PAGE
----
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They have been extinct for thousands of years, capturing the popular imagination with their exotic woolly coats and enormous tusks.
Now, the mammoth could expectedly prove the key to protecting modern-day elephants from beyond the grave, as scientists explore whether they could be the first extinct species to be placed on the endangered list.
A Radio 4 programme, part of a landmark new collaboration with the Natural History Museum, is to investigate how mammoth ivory – dug up in Siberia to be sold – is fuelling the illegal trade today, with tons of tusks being deliberately excavated each year.
Woolly mammoths are thought to have died out around 10,000 years ago (Alamy)
Making the mammoth the first extinct species to be placed on the formal endangered list, one expert at the museum will suggest, could help end the illegal international trading of ivory.
The issue is just one to be explored in a major new series from BBC Radio 4, as it announces a 25-programme series investigating the animal kingdom’s most beloved creatures.
Entitled Natural Histories, it is the first formal collaboration of its size with the NHM and is aimed at exploring “the profound impact that nature has had on culture and society over the course of human history”.
The radio station has previously embarked on a similarly-ambitious series with the British Museum, with Neil MacGregor’s 100 objects.
Now, it will turn to the natural world for inspiration, from how the reputation of the whale was saved, the changing fortunes of the snake, and how Harry Potter gave the nightshade a new lease of life.
It will be accompanied by a ten-part series entitled Natural History Heroes, which will showcase the important pioneers who helped the human race fall in love with the animal kingdom.
One programme will explore how the long-dead mammoth is inadvertently contributing to the illegal ivory trade, after the discovery of copious skeletons in Siberia.
Professor Adrian Lister, the NHM’s research leader in palaeontology who contributed to the show, said experts could consider placing mammoth tusks on the Convention on International Trade in Endangered Species (CITES) list of banned items.
A Thai customs official displays seized elephant tusks smuggled into Thailand from Kenya (Sakchai Lalit/AP)
Making the link between the extinct mammoth and the living elephant, he said: “You can see a very stark message that once a thing has gone, it’s gone.”
The tusks, he said, have become “very big business”, with a recent study showing 40 per cent of the ivory on sale in China now comes from mammoths.
“You may have heard about the frozen mammoth carcasses that occasionally get dug up in Siberia,” he said. “They usually make the news. But all the time, people are digging up what you might call less spectacular remains.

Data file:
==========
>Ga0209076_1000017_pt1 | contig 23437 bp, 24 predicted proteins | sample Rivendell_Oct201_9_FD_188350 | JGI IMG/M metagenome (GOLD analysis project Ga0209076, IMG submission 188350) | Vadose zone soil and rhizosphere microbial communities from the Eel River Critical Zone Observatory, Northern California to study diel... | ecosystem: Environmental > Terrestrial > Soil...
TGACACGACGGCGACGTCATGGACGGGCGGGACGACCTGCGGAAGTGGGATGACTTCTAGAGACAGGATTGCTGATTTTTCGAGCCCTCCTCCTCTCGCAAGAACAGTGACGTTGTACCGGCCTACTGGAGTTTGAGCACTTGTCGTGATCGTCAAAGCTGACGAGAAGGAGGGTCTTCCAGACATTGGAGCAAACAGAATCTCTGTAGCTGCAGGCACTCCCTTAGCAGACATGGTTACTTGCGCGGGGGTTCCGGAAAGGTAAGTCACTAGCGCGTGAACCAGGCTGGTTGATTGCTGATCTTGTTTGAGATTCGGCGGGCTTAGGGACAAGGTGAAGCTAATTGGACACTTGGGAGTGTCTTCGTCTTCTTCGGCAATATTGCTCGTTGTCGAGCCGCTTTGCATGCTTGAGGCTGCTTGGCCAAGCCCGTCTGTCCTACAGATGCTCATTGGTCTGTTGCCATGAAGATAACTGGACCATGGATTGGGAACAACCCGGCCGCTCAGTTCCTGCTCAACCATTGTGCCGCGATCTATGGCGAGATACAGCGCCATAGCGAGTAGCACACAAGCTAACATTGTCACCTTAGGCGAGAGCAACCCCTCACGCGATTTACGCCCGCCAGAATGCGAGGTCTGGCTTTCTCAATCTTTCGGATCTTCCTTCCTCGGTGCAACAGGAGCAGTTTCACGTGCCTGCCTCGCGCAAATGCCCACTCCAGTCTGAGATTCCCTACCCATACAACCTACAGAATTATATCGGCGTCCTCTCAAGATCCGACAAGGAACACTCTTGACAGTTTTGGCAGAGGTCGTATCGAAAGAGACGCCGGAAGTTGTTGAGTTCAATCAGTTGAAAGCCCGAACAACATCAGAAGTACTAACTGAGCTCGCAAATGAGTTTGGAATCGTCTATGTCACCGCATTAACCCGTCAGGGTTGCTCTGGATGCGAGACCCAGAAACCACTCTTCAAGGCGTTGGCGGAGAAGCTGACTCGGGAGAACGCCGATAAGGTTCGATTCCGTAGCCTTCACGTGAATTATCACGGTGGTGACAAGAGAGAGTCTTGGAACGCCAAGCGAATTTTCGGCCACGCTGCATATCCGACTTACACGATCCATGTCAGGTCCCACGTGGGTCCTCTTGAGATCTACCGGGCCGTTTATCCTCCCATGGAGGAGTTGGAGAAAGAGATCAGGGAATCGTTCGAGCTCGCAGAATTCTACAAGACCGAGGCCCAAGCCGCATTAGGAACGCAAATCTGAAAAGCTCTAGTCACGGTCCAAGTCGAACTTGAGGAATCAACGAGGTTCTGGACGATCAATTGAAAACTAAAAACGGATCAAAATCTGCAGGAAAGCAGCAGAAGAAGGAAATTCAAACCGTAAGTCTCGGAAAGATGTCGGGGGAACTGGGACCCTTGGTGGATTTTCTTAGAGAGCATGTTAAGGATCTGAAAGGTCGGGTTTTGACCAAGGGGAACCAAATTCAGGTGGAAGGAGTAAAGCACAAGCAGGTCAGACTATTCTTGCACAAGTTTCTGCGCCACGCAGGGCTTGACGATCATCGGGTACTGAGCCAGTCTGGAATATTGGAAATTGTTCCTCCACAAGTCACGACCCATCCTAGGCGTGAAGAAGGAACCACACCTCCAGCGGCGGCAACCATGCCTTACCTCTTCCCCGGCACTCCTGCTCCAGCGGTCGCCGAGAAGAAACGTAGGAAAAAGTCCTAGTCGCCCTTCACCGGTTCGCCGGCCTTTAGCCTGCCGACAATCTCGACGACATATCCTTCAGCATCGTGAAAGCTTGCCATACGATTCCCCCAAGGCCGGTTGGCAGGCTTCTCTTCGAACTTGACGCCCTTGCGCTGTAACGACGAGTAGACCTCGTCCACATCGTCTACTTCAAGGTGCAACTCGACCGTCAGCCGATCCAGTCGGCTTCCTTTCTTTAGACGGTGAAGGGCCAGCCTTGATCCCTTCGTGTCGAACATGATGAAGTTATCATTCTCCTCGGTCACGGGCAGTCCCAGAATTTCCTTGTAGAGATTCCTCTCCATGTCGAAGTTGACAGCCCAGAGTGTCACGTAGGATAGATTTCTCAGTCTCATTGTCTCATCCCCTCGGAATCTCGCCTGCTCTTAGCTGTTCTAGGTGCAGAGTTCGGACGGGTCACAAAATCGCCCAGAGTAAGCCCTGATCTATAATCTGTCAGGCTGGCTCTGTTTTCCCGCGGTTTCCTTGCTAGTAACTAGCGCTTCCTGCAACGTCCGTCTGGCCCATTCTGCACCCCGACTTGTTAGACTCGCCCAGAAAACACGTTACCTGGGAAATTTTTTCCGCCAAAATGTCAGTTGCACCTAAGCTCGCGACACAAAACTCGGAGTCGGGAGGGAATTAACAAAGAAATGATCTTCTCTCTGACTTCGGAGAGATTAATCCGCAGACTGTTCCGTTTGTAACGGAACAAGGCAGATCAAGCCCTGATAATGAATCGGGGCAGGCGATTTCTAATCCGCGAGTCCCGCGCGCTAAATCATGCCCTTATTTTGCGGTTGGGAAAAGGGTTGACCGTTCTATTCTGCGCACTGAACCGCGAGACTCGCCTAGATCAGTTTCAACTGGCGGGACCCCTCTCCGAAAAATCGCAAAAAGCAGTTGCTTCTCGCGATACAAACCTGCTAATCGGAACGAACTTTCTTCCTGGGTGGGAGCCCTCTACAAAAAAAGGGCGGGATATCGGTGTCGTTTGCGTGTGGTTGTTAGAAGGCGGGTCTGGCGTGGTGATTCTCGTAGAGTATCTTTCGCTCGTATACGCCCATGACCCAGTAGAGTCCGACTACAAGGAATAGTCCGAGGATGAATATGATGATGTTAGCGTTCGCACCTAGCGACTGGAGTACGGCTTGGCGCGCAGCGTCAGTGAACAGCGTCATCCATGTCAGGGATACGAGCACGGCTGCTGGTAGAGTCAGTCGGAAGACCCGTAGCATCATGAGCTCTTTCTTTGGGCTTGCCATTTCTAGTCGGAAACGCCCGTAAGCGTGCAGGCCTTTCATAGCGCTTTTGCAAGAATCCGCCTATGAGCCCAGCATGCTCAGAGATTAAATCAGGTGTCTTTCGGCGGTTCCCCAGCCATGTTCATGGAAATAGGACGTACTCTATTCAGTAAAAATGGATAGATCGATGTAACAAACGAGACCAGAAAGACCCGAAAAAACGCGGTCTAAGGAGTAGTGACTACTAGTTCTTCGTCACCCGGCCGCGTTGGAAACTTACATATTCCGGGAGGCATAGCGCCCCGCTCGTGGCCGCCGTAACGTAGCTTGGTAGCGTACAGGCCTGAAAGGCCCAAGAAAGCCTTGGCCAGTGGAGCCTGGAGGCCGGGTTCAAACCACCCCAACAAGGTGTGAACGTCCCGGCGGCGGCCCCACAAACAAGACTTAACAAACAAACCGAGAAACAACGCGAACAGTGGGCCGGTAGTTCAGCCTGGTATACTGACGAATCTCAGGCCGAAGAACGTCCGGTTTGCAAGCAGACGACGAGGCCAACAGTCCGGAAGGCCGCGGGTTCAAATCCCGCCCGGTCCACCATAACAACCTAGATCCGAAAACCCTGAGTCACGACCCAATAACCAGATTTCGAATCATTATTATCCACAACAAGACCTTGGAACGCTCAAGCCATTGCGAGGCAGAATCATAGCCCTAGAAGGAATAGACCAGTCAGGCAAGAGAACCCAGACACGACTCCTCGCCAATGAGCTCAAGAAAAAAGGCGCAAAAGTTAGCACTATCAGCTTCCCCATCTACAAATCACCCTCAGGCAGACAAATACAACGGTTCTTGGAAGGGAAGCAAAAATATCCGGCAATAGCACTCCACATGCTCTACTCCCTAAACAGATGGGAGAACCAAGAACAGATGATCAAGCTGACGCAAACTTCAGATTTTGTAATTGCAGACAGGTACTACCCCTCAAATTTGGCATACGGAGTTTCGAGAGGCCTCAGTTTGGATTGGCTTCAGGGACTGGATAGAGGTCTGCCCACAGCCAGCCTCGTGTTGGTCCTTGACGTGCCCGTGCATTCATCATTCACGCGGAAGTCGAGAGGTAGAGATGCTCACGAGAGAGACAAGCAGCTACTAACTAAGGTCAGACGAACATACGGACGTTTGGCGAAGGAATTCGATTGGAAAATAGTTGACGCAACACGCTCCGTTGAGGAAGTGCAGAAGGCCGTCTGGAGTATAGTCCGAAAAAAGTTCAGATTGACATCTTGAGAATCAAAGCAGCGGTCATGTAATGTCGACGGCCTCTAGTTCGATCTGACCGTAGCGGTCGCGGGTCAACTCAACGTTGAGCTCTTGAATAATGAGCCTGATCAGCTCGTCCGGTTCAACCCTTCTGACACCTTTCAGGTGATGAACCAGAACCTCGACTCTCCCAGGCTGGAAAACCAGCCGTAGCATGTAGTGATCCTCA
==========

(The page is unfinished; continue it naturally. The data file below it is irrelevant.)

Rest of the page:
“Nowadays there are a number of businesses which go about deliberately and legally to search for and dig up these tusks.”
Experts are now in discussions over whether the presence of mammoth ivory helped the living elephant or hindered it, fuelling interest in the industry.
“I think a total ban on all ivory, living and fossil, is probably the best means to help the living elephant and kill off the demand for ivory altogether,” said Professor Lister.
“One mechanism to ban all ivory would be to make the mammoth the very first extinct species to be listed under CITES; in other words, it would become illegal to trade its products. It’s just a suggestion, but it would be interesting to see whether it made any impact.”
The programme will also look at cave paintings of mammoths, and how the ivory was used by Stone Age man.
The remaining 24 programmse will also see investigations into snakes – feared by many in the West but a symbol of fertility in Hopi culture, how the whale changed from merely a beast to be hunted in the human imagination, and how Harry Potter added to the myths about deadly nightshade, with its screaming mandrake plants.
The series will also aim to show how the arts have helped cement the reputation of animals and plantlife, from the story of Tarzan to the controversial taxonomic work of Damien Hirst.
Gwyneth Williams, controller of Radio 4 said: “Radio 4 has a long history of bringing natural history to life for listeners, but this is the first time we have embarked on a project of this scale and variety, taking in documentary, biography and fiction.”
Sir Michael Dixon, director of the Natural History Museum, added it was a “great pleasure” to be able to share the expertise of his staff with the world.
Natural Histories will begin on Radio 4 on June 2 at 11am, with 25 weeks of half-hour-long programme. Natural History Heroes and four original short stories from authors based on the project will follow later in the year.